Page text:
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Elucidation of molecular links between obesity and cancer through microRNA regulation



Obesity contributes to high cancer risk in humans and the mechanistic links between these two pathologies are not yet understood. Recent emerging evidence has associated obesity and cancer with metabolic abnormalities and inflammation where microRNA regulation has a strong implication.


In this study, we have developed an integrated framework to unravel obesity-cancer linkage from a microRNA regulation perspective. Different from traditional means of identifying static microRNA targets based on sequence and structure properties, our approach focused on the discovery of context-dependent microRNA-mRNA interactions that are potentially associated with disease progression via large-scale genomic analysis. Specifically, a meta-regression analysis and the integration of multi-omics information from obesity and cancers were presented to investigate the microRNA regulation in a dynamic and systematic manner.


Our analysis has identified a total number of 2,143 unique microRNA-gene interactions in obesity and seven types of cancer. Common interactions in obesity and obesity-associated cancers are found to regulate genes in key metabolic processes such as fatty acid and arachidonic acid metabolism and various signaling pathways related to cell growth and inflammation. Additionally, modulated co-regulations among microRNAs targeting the same functional processes were reflected through the analysis.


We demonstrated the statistical modeling of microRNA-mediated gene regulation can facilitate the association study between obesity and cancer. The entire framework provides a powerful tool to understand multifaceted gene regulation in complex human diseases that can be generalized in other biomedical applications.

Peer Review reports


Obesity is becoming one of the leading public health crises globally and has posed serious threats to human health and life quality. According to the World Health Organization (WHO), by 2030, more than 1.2 billion people globally will suffer from obesity [1]. In the United States, 35.6 percent of adults are affected by obesity. Obesity is associated with an increased risk of several common human cancers and contributes to between 14 to 20 percent of cancer-related mortality cases, making it the leading preventable cause of cancer [2]. The underlying molecular mechanism of obesity development and relapse as well as the enhancing effects of obesity on cancer potency and progression remain largely unknown. In order to gain more insights on aforementioned unascertained mechanisms, there have been strengthened efforts to study the genetic basis of obesity, as well as the regulatory and epigenetic effects on signaling process.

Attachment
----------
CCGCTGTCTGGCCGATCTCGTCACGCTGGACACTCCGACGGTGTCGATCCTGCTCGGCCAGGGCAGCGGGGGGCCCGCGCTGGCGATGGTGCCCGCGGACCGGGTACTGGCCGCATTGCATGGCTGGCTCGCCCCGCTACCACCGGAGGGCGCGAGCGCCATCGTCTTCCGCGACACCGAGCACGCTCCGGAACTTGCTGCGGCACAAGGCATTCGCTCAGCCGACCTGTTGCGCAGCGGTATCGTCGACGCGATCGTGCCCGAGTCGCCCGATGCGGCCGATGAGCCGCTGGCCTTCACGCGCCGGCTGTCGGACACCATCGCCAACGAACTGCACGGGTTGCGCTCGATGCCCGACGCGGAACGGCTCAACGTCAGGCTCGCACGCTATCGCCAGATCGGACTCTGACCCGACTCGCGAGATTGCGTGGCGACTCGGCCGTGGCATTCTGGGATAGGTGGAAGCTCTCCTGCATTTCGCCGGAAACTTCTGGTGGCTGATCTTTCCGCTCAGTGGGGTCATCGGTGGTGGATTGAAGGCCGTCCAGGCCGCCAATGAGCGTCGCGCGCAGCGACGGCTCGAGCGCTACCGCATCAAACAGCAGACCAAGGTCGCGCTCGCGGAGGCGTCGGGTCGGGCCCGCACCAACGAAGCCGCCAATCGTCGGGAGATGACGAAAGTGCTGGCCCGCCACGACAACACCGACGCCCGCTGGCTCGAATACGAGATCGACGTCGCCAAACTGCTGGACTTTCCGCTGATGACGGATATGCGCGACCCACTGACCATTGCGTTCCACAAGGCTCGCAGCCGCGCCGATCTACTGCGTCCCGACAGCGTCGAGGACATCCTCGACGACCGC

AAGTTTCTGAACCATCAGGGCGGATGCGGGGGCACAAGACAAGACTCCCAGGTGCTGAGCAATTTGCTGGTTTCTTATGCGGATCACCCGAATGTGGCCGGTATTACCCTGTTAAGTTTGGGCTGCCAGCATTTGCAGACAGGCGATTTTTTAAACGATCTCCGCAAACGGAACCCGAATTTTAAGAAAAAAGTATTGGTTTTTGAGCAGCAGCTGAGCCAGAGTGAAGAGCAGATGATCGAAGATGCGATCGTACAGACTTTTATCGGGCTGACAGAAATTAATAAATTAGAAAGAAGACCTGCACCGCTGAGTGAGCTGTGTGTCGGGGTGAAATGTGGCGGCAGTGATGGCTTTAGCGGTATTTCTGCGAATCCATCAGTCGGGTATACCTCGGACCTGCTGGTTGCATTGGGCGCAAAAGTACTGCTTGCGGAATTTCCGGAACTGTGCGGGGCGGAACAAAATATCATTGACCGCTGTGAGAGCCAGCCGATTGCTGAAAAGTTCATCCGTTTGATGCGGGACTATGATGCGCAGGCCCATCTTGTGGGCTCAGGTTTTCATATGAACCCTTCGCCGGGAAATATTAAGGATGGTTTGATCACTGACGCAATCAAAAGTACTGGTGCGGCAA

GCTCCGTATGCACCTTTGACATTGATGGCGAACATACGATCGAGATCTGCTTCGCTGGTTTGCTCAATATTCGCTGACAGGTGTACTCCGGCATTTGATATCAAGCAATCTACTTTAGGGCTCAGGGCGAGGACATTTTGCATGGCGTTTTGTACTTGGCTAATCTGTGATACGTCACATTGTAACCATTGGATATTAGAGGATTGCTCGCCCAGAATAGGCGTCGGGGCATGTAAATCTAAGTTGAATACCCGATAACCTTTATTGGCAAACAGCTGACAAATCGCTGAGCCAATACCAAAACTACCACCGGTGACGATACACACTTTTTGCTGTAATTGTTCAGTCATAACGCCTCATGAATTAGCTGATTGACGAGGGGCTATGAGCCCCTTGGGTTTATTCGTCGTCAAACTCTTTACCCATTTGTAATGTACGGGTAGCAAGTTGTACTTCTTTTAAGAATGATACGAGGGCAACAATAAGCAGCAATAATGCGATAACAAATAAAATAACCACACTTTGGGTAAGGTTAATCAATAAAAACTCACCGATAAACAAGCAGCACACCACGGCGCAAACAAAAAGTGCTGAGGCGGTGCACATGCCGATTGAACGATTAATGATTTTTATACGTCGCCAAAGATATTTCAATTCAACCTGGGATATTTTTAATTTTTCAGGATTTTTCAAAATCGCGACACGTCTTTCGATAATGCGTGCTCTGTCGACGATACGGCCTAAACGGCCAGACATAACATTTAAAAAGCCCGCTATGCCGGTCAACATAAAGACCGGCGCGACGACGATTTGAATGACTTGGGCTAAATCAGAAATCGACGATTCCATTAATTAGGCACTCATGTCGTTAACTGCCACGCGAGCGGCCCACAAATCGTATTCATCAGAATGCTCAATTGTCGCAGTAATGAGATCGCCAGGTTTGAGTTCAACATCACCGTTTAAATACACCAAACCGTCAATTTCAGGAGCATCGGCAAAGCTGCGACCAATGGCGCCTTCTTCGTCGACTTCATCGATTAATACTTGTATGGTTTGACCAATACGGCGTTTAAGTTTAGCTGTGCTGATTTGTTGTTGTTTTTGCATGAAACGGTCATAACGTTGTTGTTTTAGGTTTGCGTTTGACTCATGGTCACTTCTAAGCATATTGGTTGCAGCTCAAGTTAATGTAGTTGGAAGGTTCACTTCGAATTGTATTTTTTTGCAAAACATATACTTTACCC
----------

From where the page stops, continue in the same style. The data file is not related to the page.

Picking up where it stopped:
A group of small non-coding RNAs, called microRNA (miRNAs), are important gene silencers in animals and plants [35]. For example, over 2,000 human miRNAs can bind to over 60% endogenous genes [5] in humans and fine tune numerous biological processes related to cell growth and signaling [6]. Increasing evidence has shown strong implication of miRNA in complex human diseases including obesity (e.g., elevated abundance of miR-34 in obese mice reduces NAD+ levels and results in obesity-mimetic outcomes [7, 8]; miR-27, miR-519d, and miR-30c are obesity related [911]); metabolic disorder (e.g., miR-33a/b, miR-107, miR-103, and miR-34a regulate different metabolism [12]); pro-inflammatory events (e.g., miR-27b, miR-21, miR-34a, miR-106b, miR-130, miR-15b, miR-155, and miR-200c); aging (e.g., downregulation of miR-24, and miR-221 in the peripheral blood mononuclear cells (PBMCs) of older individuals, and increased expression other 21 miRNAs [13]), and cancers (e.g., miR-200 and miR-205 regulates epithelial to mesenchymal transition [14], miR-21 regulates apoptosis in lung cancer [15] and drives melanoma [16]). It should be noted that such linkages were determined largely based on the alterations of miRNA expression in those diseases or the effect of miRNA manipulation in loss-of-function and gain-of-function studies; only a handful were validated by elaborate target function in vivo.